Oscar Wilde






Wanderers All

By Will Baker


In pondering my own mortality some words written by Oscar Wilde, the Nineteenth Century Irish poet and dramatist recently came to mind. In his famous poem, The Ballad of Reading Gaol he wrote, "For he who lives more lives than one, more deaths than one must die." Now this poem was written in the short interval of time between his release from Reading Prison and his death as a result of meningitis. And although his is perhaps an extreme example, as regards the dying of more deaths than one it seems to me that we all share this fate.

In addition to being a prominent poet and playwright Oscar Wilde was one of the leading personalities of his day. Wilde argued for the key importance of art in life. His ideas greatly influenced the Aesthetic Movement and he was in great demand on the lecture circuit. At the height of his popularity he had it all. He had married into a wealthy family and had two fine sons. His plays were well received, as was his poetry. He was a sought after speaker and he moved in the best social circles. Then came scandal and ruin.

In 1895, as a result of a sensational and highly public scandal involving charges of homosexual behavior, he was tried and convicted of gross indecency and sentenced to serve two years hard labor at Reading Prison. His wife changed the names of the children and took them abroad, abandoning him to his fate--she visited him once while he was in prison, to inform him of the death of his mother.

Prison was not kind to him, and his health (and financial situation) deteriorated. After his release he removed himself from society and assumed the name "Sebastian Melmoth" --a literary reference to the gothic fictional character, "Melmoth the Wanderer." It was at this time that he penned the words above, "For he who lives more lives than one, more deaths than one must die," and within a short time after which he found himself penniless and on his deathbed. Witty to the end, his last words were said to have been: "Either that wallpaper goes or I do."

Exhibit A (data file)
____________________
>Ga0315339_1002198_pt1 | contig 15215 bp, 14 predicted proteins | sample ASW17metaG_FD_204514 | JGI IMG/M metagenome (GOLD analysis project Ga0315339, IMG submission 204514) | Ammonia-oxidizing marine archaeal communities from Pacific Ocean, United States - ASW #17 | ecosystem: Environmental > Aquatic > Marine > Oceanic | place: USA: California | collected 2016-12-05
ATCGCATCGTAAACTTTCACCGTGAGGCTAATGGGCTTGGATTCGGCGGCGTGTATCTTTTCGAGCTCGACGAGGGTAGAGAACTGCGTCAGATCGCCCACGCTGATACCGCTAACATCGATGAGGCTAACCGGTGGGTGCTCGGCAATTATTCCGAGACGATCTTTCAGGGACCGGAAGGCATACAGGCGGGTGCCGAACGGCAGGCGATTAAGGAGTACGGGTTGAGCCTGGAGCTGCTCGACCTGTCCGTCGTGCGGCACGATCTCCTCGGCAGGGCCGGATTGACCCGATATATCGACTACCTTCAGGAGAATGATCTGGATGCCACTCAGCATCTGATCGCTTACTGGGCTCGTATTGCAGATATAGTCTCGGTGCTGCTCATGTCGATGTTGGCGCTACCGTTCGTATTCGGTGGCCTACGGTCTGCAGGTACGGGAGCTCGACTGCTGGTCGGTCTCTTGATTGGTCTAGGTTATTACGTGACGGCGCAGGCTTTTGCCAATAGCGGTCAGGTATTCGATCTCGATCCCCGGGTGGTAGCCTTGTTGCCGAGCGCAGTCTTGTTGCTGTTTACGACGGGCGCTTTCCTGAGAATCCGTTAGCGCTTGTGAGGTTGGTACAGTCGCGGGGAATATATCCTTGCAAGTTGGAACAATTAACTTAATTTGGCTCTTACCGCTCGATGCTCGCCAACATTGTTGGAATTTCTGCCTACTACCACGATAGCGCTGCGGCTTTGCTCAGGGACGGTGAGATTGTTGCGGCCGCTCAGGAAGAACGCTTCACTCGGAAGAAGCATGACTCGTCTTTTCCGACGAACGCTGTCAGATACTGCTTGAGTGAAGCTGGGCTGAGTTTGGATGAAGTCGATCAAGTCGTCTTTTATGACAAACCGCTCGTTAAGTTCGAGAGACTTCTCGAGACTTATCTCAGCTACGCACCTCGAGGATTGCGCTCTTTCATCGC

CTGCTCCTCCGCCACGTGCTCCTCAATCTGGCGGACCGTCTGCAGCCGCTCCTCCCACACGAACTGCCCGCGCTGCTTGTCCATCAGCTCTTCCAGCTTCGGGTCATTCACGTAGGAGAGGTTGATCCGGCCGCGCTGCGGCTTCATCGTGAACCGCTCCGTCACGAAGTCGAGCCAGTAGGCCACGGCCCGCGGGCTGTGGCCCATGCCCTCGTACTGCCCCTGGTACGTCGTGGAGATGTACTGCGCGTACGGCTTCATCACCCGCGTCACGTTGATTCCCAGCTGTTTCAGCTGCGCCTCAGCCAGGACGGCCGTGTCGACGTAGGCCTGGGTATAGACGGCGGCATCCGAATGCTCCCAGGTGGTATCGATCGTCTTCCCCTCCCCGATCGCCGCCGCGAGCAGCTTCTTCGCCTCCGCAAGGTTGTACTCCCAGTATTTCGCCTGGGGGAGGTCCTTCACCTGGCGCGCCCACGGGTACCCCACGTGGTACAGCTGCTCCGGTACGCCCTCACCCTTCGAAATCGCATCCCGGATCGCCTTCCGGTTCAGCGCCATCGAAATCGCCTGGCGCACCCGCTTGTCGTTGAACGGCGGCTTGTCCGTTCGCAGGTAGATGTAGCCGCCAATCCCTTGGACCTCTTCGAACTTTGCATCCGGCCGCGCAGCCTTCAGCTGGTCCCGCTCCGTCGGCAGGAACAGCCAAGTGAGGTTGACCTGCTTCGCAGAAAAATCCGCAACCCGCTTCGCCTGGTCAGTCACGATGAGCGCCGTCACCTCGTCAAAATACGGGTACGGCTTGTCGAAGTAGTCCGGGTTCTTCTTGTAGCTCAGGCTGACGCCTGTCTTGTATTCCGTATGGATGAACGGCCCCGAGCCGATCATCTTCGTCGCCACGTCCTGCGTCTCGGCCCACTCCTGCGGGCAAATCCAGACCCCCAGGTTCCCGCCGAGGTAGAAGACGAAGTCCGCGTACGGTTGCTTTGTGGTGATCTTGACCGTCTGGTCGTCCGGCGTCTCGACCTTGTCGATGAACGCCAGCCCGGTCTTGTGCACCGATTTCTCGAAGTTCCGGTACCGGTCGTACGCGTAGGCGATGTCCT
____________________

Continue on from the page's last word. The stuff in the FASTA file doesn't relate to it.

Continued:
But what on earth can we possibly all have in common with the story above--we are not all great public figures and secret homosexuals, so why do we share his fate? It seems to me that the answer lies in our humanity. I would argue that to varying degrees we certainly all live more lives than one.

It seems to me that in the quiet watches of the night when we are alone to ponder our hopes, dreams, fears and aspirations we are able to reflect upon ourselves brutally, and can never share that which is distilled. This is the life of our most private self, the one which we could not fully disclose were it our sincere desire to do so. And for those of us who are parents, husbands, wives or daughters, sisters or brothers, colleagues, co-workers, friends well met, conspirators or strangers on the street, well I would argue that these represent separate and distinct Public lives. So you see we all have at least two types of lives we lead: Private and Public.

"For he who lives more lives than one, more deaths than one must die…"

Are you the same woman to your sister that you are to your husband? Are you the same man to your daughter as you are to your father, or for that matter to yourself? And if not is it a question of dishonesty or necessity, form or function? And how will all of them remark upon your passing, as if you were separate beings. And in the end, does it mean a thing?

She should have died hereafter.
There would have been a time for such a word.
Tomorrow, and tomorrow, and tomorrow,
Creeps in this petty pace from day to day
To the last syllable of recorded time,
And all our yesterdays have lighted fools
The way to dusty death. Out, out, brief candle!
Life’s but a walking shadow, a poor player
That struts and frets his hour upon the stage
And then is heard no more. It is a tale
Told by an idiot, full of sound and fury,
Signifying nothing.
-- Shakespeare





 (Essay Collection)






Life's meaning